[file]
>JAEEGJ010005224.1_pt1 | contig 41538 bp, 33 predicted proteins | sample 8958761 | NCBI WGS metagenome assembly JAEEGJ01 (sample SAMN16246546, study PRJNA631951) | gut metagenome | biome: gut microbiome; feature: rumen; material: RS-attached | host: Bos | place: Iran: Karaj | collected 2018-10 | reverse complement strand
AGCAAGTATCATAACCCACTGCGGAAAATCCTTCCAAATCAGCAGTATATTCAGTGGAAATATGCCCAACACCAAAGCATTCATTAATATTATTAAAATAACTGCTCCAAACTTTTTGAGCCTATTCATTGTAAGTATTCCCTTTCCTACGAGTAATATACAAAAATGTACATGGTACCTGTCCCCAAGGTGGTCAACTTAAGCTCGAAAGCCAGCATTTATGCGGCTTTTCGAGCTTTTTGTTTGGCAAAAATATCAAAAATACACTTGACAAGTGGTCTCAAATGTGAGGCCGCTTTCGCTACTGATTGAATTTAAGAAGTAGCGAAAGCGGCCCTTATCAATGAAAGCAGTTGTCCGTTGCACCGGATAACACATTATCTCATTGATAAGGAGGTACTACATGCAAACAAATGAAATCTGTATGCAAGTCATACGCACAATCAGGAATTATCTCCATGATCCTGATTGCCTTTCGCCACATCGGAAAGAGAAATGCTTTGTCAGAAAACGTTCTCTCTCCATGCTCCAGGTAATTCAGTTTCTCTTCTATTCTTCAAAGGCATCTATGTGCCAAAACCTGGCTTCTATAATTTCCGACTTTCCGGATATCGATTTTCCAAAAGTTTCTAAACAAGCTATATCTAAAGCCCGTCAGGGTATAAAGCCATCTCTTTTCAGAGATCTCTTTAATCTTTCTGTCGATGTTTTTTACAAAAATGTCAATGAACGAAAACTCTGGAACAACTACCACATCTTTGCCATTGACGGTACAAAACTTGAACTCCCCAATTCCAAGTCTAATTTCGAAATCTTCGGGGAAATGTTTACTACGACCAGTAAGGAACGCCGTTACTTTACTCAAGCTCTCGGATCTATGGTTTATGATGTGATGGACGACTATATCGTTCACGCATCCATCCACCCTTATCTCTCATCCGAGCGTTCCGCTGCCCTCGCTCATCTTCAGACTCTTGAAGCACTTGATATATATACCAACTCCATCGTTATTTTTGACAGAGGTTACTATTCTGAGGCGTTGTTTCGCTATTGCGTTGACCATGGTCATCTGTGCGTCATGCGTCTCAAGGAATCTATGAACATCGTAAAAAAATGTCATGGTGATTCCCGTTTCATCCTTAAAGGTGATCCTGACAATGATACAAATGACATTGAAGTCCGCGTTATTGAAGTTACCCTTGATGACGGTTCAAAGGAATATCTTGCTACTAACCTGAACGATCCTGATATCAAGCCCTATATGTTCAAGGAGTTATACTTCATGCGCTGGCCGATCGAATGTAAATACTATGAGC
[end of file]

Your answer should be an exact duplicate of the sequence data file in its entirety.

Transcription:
>JAEEGJ010005224.1_pt1 | contig 41538 bp, 33 predicted proteins | sample 8958761 | NCBI WGS metagenome assembly JAEEGJ01 (sample SAMN16246546, study PRJNA631951) | gut metagenome | biome: gut microbiome; feature: rumen; material: RS-attached | host: Bos | place: Iran: Karaj | collected 2018-10 | reverse complement strand
AGCAAGTATCATAACCCACTGCGGAAAATCCTTCCAAATCAGCAGTATATTCAGTGGAAATATGCCCAACACCAAAGCATTCATTAATATTATTAAAATAACTGCTCCAAACTTTTTGAGCCTATTCATTGTAAGTATTCCCTTTCCTACGAGTAATATACAAAAATGTACATGGTACCTGTCCCCAAGGTGGTCAACTTAAGCTCGAAAGCCAGCATTTATGCGGCTTTTCGAGCTTTTTGTTTGGCAAAAATATCAAAAATACACTTGACAAGTGGTCTCAAATGTGAGGCCGCTTTCGCTACTGATTGAATTTAAGAAGTAGCGAAAGCGGCCCTTATCAATGAAAGCAGTTGTCCGTTGCACCGGATAACACATTATCTCATTGATAAGGAGGTACTACATGCAAACAAATGAAATCTGTATGCAAGTCATACGCACAATCAGGAATTATCTCCATGATCCTGATTGCCTTTCGCCACATCGGAAAGAGAAATGCTTTGTCAGAAAACGTTCTCTCTCCATGCTCCAGGTAATTCAGTTTCTCTTCTATTCTTCAAAGGCATCTATGTGCCAAAACCTGGCTTCTATAATTTCCGACTTTCCGGATATCGATTTTCCAAAAGTTTCTAAACAAGCTATATCTAAAGCCCGTCAGGGTATAAAGCCATCTCTTTTCAGAGATCTCTTTAATCTTTCTGTCGATGTTTTTTACAAAAATGTCAATGAACGAAAACTCTGGAACAACTACCACATCTTTGCCATTGACGGTACAAAACTTGAACTCCCCAATTCCAAGTCTAATTTCGAAATCTTCGGGGAAATGTTTACTACGACCAGTAAGGAACGCCGTTACTTTACTCAAGCTCTCGGATCTATGGTTTATGATGTGATGGACGACTATATCGTTCACGCATCCATCCACCCTTATCTCTCATCCGAGCGTTCCGCTGCCCTCGCTCATCTTCAGACTCTTGAAGCACTTGATATATATACCAACTCCATCGTTATTTTTGACAGAGGTTACTATTCTGAGGCGTTGTTTCGCTATTGCGTTGACCATGGTCATCTGTGCGTCATGCGTCTCAAGGAATCTATGAACATCGTAAAAAAATGTCATGGTGATTCCCGTTTCATCCTTAAAGGTGATCCTGACAATGATACAAATGACATTGAAGTCCGCGTTATTGAAGTTACCCTTGATGACGGTTCAAAGGAATATCTTGCTACTAACCTGAACGATCCTGATATCAAGCCCTATATGTTCAAGGAGTTATACTTCATGCGCTGGCCGATCGAATGTAAATACTATGAGC